One of the new mantras in marketing is "humanize the brand.”
Humanizing the brand generally involves looking for opportunities to interact with customers on a personal level. It’s about connecting the brand with a distinctive personality or an engaging personal narrative.
Humanizing the brand is a concept that is most visible in the realm of social media. That’s probably because social media has made a personalized connection with brands much more possible than ever before. And in some ways, it’s made humanizing the brand more necessary as well.
Consumers are overwhelmed by the sheer volume of marketing messages and media channels. They need ways to sift, sort and prioritize. Social media has made it easier for consumers to inform their buying decisions by gathering input from other consumers and from the brands themselves.
But humanizing the brand isn’t about social media. It’s really about the brand. To be more specific, it’s about the people behind the brand.
Our economy has transitioned from commodities to goods and now to services. Because of that, the brand and the people behind it are a company’s key competitive differentiator. That makes humanizing the brand more important than ever.
Your company’s brand lives in the hearts and minds of consumers, and is based on a range of experiences with your company’s products, services, employees and more. Consumers are increasingly basing their brand perceptions on the interactions they have with your employees, both online and offline. Therefore, humanizing the brand is also about the bottom line. A humanized brand connects with consumers and turns them into brand advocates.
Consumers can find dozens of places that sell the same products or services that you sell. But if you can humanize your brand and find a way to connect with consumers over shared values, shared interests, or perhaps a shared vision, you have a customer who is also an advocate.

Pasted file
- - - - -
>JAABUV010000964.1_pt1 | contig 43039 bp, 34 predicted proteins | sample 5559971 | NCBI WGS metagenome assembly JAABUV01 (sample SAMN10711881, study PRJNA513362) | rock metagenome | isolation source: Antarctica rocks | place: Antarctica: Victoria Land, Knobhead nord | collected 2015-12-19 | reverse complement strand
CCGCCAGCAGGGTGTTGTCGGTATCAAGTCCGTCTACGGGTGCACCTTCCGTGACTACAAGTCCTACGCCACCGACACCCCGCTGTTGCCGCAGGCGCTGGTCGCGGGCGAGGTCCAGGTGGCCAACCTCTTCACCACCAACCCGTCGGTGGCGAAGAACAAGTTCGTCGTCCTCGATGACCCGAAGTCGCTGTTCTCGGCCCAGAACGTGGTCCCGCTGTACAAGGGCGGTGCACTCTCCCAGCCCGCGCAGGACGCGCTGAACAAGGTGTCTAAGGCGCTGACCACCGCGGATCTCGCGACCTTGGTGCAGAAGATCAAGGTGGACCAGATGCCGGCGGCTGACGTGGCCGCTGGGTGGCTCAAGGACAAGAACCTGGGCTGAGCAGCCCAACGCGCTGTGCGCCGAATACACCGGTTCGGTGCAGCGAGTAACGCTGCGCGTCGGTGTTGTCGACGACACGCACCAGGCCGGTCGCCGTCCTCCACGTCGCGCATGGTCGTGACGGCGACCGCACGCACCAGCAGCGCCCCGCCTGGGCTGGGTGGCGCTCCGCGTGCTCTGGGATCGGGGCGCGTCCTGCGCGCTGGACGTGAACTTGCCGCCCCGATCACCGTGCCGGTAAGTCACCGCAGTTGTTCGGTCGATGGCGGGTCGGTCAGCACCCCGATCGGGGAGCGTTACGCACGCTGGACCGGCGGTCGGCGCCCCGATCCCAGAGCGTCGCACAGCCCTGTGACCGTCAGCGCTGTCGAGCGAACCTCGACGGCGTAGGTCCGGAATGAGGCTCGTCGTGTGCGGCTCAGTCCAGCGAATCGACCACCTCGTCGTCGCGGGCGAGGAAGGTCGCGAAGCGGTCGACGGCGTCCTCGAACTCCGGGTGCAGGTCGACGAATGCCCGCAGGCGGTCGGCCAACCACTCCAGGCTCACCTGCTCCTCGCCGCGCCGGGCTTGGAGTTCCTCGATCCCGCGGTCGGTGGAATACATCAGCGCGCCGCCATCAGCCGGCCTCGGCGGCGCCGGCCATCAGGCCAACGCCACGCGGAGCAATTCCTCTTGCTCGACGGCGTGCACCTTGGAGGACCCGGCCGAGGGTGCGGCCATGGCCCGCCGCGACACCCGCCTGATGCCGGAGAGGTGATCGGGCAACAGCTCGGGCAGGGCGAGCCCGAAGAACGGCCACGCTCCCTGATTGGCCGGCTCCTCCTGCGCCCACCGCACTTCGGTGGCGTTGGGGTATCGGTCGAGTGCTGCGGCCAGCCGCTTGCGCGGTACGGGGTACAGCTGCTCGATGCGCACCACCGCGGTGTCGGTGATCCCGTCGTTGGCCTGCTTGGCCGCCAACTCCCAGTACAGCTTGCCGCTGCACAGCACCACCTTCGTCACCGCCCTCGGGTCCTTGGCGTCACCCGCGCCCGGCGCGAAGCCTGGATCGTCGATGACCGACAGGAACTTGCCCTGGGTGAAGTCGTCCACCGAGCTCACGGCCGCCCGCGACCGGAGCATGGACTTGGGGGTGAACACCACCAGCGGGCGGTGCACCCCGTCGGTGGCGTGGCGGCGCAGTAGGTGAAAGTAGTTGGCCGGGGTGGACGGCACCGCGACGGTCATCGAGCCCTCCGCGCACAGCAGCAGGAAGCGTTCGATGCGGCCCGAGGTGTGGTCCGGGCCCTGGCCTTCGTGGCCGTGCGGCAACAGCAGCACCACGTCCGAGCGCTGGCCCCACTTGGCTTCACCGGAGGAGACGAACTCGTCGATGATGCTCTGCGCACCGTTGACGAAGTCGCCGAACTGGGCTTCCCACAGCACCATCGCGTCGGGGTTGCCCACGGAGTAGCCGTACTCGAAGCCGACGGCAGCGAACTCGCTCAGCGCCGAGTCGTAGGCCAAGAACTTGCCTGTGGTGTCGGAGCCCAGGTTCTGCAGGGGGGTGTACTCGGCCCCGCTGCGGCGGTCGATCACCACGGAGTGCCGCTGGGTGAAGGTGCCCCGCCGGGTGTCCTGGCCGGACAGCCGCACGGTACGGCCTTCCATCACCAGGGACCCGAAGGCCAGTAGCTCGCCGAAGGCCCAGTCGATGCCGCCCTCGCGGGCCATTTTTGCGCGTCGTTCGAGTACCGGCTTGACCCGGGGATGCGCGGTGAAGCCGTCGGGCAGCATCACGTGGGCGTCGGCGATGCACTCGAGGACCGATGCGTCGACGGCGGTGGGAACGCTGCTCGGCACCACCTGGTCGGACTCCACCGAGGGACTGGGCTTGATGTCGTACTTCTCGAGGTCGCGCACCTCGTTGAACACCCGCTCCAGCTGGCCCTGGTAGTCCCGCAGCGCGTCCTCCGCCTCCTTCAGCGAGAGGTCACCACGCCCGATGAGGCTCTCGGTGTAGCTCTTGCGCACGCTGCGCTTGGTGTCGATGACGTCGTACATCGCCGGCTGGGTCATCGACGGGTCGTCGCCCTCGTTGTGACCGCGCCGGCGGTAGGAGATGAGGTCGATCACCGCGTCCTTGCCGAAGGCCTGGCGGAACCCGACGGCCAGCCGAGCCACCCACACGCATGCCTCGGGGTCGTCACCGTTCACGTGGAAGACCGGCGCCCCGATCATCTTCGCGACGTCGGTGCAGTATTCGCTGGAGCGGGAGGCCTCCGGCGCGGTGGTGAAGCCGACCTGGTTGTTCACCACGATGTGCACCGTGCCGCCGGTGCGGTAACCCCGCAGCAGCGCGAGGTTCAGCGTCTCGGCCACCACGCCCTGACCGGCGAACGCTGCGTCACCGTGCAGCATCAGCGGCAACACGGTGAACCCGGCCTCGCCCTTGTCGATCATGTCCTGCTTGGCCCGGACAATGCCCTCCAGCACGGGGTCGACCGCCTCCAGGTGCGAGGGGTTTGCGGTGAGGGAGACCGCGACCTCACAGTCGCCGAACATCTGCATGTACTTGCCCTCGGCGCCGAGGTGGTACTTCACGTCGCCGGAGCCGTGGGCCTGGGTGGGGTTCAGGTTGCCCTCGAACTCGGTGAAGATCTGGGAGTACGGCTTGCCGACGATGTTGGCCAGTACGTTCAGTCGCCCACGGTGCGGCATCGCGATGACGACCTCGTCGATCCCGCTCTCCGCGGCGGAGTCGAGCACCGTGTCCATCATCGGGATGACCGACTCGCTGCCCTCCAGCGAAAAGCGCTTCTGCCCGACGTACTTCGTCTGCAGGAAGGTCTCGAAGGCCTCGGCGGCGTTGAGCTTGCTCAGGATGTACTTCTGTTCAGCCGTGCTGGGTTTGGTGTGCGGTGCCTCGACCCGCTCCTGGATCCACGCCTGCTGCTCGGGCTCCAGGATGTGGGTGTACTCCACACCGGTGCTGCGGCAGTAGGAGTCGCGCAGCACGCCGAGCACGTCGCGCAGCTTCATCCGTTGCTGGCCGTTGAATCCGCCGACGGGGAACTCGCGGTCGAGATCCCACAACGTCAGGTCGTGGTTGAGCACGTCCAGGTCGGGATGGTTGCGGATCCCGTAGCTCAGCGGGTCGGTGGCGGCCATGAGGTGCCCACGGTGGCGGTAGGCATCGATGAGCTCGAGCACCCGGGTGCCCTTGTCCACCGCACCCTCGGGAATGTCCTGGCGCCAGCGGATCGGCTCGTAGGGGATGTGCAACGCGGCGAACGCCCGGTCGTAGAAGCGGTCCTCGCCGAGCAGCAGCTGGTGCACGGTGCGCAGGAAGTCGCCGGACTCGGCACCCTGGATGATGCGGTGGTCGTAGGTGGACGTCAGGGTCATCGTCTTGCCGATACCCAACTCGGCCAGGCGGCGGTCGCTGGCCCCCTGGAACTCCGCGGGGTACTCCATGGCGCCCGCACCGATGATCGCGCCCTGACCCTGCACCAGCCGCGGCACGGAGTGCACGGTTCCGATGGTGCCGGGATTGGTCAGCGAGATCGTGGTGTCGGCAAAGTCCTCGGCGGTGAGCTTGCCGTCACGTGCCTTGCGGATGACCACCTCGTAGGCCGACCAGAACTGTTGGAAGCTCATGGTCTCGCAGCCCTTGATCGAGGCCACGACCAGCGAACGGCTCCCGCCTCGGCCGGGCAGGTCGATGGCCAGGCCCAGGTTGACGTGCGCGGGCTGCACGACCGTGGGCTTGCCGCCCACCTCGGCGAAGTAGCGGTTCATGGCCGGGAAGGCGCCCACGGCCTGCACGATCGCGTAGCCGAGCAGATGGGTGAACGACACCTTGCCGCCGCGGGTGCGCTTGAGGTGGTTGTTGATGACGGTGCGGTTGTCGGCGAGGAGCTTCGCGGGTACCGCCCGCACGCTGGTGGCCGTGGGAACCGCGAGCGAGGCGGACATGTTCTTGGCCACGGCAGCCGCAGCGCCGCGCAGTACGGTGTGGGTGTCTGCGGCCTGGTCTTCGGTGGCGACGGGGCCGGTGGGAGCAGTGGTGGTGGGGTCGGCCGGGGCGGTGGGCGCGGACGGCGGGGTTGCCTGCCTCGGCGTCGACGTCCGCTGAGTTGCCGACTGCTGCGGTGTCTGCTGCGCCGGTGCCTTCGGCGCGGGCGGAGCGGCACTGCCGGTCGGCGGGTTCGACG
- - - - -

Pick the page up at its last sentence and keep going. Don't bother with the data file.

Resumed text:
The good news is that this warm and fuzzy concept of humanizing the brand is backed by cold hard research.
The April 2012 edition of the Journal of Consumer Psychology published some compelling brand research across seven different white papers. The research shows consumers judge and interact with brands in essentially the same way they do with other people and social groups. As a result, brands that exhibit warmth and competence have a greater ability to establish trustworthiness and long-term loyalty.
A 1999 economic research study by Iris Bohnet and Bruno Frey showed that the greater the social distance, the less willing people were to hand over money. Increased social proximity and connection has an impact on transactions, and people are more likely to want to share their money with those they feel they have a connection with. People respond to the personal touch.
So how do to provide that personal touch to consumers?
Social media might be the most visible tool you use to connect consumers with your brand in a humanized way. But the real power of humanizing your brand happens throughout your company, not just online.
Ultimately, humanizing your brand is about company alignment. It has to be rooted deep inside the core of the company.
Your employees are your most authentic expression of your brand. There’s where you need to start.
Your employees need to clearly understand what your brand is and what the ideal brand interaction feels like for the consumer. They need to understand not only what your company does, but also how you do it. And most importantly, they need to understand why you do it.
Of course, this assumes you have taken the time to really understand and articulate your brand. If you haven’t, you should make it a priority. Without a clearly focused understanding of your brand, you risk disappointing consumers and employees. If you can’t articulate who you are and why anyone should care, others will do it for you. And that usually doesn’t work very well.
Humanizing your brand is not about deciding to share lots of personal stories to show you are human. It’s about deeply understanding who your company is, and then being able to communicate and share content with that understanding in mind.
A clearly understood and articulated brand makes it possible for you to hire good people, educate them on representing the brand and create a company culture that employees can be proud of. From there, they can blend in their own personalities, experiences and voices to let your brand organically become humanized. Anything else will feel inauthentic.
Photo courtesy of Terry Johnston on Flickr.
This article originally appeared in the Corridor Business Journal.